Mobile data services are the next wave of growth for the mobile communications industry amid the increasingly saturated subscriber base.
While messaging will continue to be the main revenue contributor in most emerging and developing mobile data markets, much of the growth potential also lies in premium content.
Greater 3G (third generation) coverage and deployment, expanding regional subscriber base, declining cost of advanced multimedia handsets, and the race to secure a continuous stream of content through partnerships are likely to drive growth of mobile data revenues.
New analysis from global growth consulting company, Frost & Sullivan said Asia'a premium content market, covering 13 major Asia-Pac economies, earned revenues of $9.4 billion in 2005 and is estimated to reach $32.9 billion by the end of 2011.
'Subscribers in most Asia-Pac countries have strong preference for local content, which creates the impetus for the fast-growing mobile content market,' says Frost & Sullivan Industry Manager Janice Chong.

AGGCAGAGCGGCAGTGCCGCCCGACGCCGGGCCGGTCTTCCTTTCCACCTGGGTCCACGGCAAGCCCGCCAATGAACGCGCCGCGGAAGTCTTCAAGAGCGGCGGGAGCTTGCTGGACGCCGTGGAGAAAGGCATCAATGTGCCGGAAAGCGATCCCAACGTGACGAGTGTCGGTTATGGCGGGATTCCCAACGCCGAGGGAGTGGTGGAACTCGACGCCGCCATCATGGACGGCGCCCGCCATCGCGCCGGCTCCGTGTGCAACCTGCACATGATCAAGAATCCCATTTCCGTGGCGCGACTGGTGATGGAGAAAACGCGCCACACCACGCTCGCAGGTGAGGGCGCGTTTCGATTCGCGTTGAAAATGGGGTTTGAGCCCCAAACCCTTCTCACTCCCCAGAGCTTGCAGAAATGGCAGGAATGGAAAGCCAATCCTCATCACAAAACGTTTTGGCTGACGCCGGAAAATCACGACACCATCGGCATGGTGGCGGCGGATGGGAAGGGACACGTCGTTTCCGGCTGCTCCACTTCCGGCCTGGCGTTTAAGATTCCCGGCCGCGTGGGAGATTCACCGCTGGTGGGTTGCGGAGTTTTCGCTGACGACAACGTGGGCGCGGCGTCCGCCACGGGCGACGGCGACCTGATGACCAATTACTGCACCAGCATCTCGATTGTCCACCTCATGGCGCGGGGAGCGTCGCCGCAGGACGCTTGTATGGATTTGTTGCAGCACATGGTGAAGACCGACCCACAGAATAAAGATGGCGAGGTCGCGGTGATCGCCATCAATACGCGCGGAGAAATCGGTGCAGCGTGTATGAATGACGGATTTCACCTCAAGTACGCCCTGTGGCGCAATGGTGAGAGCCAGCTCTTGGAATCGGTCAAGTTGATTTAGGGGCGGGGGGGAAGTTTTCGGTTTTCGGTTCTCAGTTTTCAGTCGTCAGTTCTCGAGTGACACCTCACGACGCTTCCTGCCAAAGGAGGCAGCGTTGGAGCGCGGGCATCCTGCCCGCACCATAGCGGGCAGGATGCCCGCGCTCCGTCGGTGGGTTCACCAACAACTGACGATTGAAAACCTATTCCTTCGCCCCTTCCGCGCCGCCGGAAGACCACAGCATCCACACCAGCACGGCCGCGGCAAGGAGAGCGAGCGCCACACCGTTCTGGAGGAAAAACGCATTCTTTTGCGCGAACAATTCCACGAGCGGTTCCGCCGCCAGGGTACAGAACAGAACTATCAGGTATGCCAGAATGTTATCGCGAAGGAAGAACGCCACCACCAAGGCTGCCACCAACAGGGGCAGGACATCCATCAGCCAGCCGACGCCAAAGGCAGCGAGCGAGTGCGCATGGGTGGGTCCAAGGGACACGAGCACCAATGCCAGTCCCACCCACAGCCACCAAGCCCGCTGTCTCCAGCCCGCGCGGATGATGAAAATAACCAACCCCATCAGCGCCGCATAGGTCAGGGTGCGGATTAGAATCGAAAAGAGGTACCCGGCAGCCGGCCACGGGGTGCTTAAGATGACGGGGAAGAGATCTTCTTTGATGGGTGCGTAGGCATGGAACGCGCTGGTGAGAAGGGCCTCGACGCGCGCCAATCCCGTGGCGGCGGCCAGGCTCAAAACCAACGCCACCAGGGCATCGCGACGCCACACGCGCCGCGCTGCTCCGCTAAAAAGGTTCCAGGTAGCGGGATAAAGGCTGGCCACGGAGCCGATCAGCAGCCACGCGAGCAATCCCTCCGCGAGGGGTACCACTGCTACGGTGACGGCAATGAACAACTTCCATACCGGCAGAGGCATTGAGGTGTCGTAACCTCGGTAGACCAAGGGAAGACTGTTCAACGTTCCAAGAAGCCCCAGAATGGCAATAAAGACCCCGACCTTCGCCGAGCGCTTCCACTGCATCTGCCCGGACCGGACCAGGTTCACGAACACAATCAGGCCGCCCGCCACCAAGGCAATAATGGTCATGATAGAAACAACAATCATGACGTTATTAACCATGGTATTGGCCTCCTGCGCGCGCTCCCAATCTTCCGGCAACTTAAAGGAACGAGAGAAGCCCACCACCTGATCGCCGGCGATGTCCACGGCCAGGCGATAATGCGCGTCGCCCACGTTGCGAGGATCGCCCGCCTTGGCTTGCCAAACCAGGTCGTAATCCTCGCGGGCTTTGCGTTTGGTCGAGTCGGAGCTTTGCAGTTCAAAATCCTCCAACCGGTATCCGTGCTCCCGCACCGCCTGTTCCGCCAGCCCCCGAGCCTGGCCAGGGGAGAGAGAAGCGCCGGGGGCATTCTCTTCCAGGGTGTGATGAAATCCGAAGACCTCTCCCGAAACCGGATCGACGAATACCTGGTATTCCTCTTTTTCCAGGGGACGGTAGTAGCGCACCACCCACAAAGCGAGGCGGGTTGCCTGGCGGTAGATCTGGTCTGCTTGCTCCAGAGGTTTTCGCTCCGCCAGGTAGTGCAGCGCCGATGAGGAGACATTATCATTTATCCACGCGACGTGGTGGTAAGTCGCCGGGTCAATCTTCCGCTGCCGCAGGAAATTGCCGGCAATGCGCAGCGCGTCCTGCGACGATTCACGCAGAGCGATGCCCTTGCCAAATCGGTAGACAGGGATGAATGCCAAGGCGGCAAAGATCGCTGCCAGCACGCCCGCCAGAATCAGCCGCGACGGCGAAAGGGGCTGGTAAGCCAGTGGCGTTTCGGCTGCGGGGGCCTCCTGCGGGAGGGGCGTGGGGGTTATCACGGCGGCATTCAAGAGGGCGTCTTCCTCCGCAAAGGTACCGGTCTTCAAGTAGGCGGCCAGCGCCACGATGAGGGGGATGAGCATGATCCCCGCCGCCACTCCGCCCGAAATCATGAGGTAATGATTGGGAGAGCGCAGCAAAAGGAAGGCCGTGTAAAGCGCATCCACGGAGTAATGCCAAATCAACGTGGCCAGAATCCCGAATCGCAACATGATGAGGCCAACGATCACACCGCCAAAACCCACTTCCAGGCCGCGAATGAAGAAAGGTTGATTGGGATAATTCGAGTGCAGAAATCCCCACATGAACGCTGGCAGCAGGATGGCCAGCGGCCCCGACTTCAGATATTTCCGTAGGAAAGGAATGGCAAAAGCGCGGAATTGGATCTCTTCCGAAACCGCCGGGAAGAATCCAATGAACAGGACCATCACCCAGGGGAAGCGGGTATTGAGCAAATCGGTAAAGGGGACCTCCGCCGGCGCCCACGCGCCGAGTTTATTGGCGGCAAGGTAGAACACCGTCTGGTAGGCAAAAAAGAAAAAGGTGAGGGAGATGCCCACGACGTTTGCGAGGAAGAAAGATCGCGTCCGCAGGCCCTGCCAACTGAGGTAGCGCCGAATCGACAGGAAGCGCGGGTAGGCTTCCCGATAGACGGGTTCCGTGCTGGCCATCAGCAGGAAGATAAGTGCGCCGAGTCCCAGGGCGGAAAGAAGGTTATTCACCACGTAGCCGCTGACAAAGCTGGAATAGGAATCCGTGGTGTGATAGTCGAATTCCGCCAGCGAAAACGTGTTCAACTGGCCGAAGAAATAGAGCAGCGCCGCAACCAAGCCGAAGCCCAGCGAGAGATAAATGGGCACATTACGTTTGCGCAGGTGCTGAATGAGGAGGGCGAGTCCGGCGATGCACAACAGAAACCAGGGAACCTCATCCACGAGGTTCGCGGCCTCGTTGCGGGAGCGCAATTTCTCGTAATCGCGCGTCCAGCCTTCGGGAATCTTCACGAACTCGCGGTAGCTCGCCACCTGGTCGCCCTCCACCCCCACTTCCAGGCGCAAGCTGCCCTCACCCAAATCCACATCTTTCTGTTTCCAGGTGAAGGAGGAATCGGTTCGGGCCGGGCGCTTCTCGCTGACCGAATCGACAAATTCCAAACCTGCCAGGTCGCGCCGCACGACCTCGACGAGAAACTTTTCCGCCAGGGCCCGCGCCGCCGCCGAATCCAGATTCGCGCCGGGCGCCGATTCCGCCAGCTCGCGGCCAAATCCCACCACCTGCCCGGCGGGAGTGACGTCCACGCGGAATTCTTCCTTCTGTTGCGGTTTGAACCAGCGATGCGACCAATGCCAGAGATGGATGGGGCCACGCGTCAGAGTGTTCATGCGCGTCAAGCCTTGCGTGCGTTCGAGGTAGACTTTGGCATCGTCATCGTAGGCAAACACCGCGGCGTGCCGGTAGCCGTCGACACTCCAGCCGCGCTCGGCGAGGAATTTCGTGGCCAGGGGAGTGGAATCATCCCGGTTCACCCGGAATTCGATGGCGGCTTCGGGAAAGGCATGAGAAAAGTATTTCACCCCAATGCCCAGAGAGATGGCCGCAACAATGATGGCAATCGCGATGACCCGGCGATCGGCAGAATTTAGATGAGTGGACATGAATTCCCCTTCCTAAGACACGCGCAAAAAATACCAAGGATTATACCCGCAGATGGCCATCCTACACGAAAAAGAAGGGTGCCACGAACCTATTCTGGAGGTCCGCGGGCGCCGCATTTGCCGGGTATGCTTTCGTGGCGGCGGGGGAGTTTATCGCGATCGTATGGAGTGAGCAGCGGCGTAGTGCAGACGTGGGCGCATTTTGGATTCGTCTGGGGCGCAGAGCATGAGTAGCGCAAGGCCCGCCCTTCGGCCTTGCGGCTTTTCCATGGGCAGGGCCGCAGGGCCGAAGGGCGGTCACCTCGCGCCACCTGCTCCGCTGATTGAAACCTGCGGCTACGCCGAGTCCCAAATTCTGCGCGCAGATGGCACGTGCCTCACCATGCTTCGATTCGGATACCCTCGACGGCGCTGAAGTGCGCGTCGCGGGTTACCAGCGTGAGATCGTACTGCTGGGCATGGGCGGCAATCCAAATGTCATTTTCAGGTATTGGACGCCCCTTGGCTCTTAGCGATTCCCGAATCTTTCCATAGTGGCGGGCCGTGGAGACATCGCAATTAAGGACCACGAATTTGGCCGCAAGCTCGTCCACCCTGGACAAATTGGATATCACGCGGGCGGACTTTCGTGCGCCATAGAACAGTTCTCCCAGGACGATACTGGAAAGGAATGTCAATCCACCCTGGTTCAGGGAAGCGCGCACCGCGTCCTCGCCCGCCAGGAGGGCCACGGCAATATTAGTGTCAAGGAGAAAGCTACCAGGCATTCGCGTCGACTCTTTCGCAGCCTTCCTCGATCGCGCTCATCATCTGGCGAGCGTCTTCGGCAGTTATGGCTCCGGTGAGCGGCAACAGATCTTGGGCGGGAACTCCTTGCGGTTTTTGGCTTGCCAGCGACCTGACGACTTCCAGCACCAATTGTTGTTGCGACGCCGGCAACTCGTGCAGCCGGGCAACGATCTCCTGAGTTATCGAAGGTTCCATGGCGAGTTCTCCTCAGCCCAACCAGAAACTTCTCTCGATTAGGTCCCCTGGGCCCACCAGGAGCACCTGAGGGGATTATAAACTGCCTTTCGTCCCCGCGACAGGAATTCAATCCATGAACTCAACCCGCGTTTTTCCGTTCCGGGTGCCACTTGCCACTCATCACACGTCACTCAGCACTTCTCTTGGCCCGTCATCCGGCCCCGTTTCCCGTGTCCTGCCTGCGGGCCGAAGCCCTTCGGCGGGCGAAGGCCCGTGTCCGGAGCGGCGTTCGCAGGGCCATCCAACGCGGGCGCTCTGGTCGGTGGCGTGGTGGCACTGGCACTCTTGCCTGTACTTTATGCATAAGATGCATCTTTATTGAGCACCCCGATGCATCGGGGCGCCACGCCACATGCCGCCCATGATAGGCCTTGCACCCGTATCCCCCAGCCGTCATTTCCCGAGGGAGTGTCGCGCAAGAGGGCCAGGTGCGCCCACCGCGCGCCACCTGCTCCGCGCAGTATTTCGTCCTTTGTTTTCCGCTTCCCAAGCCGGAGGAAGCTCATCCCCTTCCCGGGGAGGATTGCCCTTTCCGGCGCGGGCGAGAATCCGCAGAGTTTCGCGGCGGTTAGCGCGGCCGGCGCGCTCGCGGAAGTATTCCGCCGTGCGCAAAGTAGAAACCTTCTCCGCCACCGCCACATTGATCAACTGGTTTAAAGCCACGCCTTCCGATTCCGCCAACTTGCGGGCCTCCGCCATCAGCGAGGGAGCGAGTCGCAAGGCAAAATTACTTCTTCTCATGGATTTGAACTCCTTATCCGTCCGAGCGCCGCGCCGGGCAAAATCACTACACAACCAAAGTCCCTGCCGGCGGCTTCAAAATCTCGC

'The pace of 3G adoption, to a certain extent, influences the development of premium content applications by providing greater bandwidth and faster data transmission.'
The Asia Pacific mobile data market is forecasted to grow at a CAGR (compound annual growth rate) of 17.9 percent between 2005 and 2011.
Messaging revenues still constitute the majority of operator-generated data revenues.
In 2005, messaging accounted for approximately 39.6 percent of total operators' data revenues (excluding revenue share of third-party content providers).
The total premium content market, which includes both operator and third- party content provider revenues, held 29.5 percent of total mobile data revenues in 2005 and expects to register a CAGR of 23.2 percent from 2005 to 2011.
In certain Asia Pacific countries, the revenue share ratio skews in favor of mobile operators. As a result, content providers receive a small revenue split. Moreover, content providers are required to pay hefty royalties for applications to music label companies and associations.
These factors have in some ways hindered the growth of the premium content industry in selected countries.